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How to Reverse Reverse Mortgage Exits

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Alicia Munnell, the director of the Center for Retirement Research at Boston College, is a weekly contributor to “Encore.”

Bad news for retirees.  The two biggest players in reverse mortgages exited the business.  Bank of America (#2) quit in February and Wells Fargo (#1) in June.

Reverse mortgages enable people 62 and over to tap their home equity.  And despite the bursting of the housing bubble, the house is a crucial component of most households’ assets (see figure below).  Accessing this equity will become increasingly important in a world where retirement needs are increasing – people are living longer and face rapidly rising health care costs – and the retirement system is contracting – Social Security replacement rates are declining under current law and employer-provided pensions have shifted from defined benefit plans to 401(k)s with modest balances.

Reverse mortgages allow households to remain in their home, take out a loan, and pay off the loan plus accumulated interest when they die, move out, or sell the house.  The loan can be taken as a lump sum, line of credit, lifetime income, or as a payment for a specified period.  To date, the line of credit has been the most popular option.  The borrower  remains responsible for paying property tax and homeowner’s insurance.

The most widely used reverse mortgage is the Home Equity Conversion Mortgage (HECM),  which is insured by the Department of Housing and Urban Development (HUD).  HUD offered the HECM Standard in 1989 and in 2010 issued the HECM Saver, which sharply cut the fees and somewhat reduced the size of the potential loan.  Loans are available on values up to the Federal Housing Administration (FHA) limit of $625,500.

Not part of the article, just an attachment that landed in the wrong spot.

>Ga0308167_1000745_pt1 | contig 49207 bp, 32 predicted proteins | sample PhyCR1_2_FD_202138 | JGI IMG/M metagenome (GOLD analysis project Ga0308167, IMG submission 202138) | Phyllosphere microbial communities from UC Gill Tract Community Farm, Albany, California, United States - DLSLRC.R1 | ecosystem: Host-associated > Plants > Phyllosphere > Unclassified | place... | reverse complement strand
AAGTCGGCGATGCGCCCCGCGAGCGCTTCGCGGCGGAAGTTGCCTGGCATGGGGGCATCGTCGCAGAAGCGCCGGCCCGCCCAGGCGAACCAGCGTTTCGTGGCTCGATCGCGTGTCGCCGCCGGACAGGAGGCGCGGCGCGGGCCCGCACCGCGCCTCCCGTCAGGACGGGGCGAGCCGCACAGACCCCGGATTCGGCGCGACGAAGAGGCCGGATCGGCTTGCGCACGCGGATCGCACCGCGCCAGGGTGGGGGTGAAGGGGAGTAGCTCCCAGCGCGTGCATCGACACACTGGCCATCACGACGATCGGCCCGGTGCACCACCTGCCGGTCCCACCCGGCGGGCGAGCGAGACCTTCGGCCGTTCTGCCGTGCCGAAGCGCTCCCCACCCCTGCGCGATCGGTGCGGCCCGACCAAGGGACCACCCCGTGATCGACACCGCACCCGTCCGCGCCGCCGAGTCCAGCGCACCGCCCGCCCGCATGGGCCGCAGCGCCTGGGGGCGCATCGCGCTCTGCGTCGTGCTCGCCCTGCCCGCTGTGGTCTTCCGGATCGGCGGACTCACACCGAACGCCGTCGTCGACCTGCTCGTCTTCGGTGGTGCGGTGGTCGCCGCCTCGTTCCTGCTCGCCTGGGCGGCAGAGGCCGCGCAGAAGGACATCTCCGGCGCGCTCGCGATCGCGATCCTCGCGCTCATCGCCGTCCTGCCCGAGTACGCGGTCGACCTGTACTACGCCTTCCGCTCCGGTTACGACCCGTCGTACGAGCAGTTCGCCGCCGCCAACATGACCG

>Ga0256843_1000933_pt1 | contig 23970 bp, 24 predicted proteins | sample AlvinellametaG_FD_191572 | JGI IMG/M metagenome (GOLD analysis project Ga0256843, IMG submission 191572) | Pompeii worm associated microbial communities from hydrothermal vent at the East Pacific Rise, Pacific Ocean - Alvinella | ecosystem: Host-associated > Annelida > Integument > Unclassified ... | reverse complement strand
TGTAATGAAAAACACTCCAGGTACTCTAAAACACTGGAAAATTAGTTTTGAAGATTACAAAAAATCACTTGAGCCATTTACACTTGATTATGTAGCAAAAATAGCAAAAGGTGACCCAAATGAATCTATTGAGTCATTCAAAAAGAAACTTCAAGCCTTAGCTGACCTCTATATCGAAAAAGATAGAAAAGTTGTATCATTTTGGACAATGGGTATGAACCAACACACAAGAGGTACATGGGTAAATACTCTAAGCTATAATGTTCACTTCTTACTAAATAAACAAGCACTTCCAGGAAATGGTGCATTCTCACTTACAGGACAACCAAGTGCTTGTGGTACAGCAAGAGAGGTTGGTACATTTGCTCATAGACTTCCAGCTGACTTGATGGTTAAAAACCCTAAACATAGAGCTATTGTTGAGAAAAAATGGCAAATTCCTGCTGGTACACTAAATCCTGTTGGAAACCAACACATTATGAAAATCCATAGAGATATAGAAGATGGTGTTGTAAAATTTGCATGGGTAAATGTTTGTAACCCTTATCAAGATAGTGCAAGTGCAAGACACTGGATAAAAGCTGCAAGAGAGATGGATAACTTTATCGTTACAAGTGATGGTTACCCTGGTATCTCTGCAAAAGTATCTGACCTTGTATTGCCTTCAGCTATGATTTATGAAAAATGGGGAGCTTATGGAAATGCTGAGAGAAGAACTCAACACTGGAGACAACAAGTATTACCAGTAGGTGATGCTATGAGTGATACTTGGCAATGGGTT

The amount available to a homeowner through a reverse mortgage depends on three factors:

  • Home value: the more valuable the home, the larger the loan.
  • Interest rate: the higher the interest rate, the more rapidly the outstanding balance will increase, so the smaller the loan as a proportion of the value of the house.
  • Age of borrower: the older the borrower, the less time for interest to accrue, so the larger the loan.

Reverse mortgages have been criticized as being too expensive with high upfront fees; the HECM Saver attempts to address this concern.  Reverse mortgages have also received bad publicity regarding aggressive salesmen persuading elderly borrowers to invest their proceeds in inappropriate products.  Despite these issues, reverse mortgages are a product that more and more households will need.

Unfortunately, reverse mortgages are not a profitable line of business in a world of recession and declining home prices.  The recession makes it difficult for many borrowers to keep up with required property tax and mortgage insurance payments, which can lead to technical defaults.  No bank wants to be forced to foreclose on a vulnerable elderly homeowner.  Declining home prices mean that lenders soon see a crossover point where the loan is bigger than the value of the house, and it also means that fewer homeowners qualify for loans.

We need some creative thinking to design a better mousetrap that will enable retirees to tap the equity in their home.  They are going to need the money.

For more: How to Evaluate a Reverse Mortgage

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About Encore

  • Encore examines the changing nature of retirement, from new rules and guidelines for financial security to the shifting identities and priorities of today’s retirees. The blog also explores news that affects retirement, from the Wall Street Journal Digital Network and around the web. Lead bloggers are reporter Catey Hill and senior editor Jeremy Olshan. Other contributors include The Wall Street Journal’s retirement columnists Glenn Ruffenach and Anne Tergesen; the Director for the Center for Retirement Research at Boston College, Alicia Munnell; and the Director of Research for Pinnacle Advisory Group, Michael Kitces, CFP.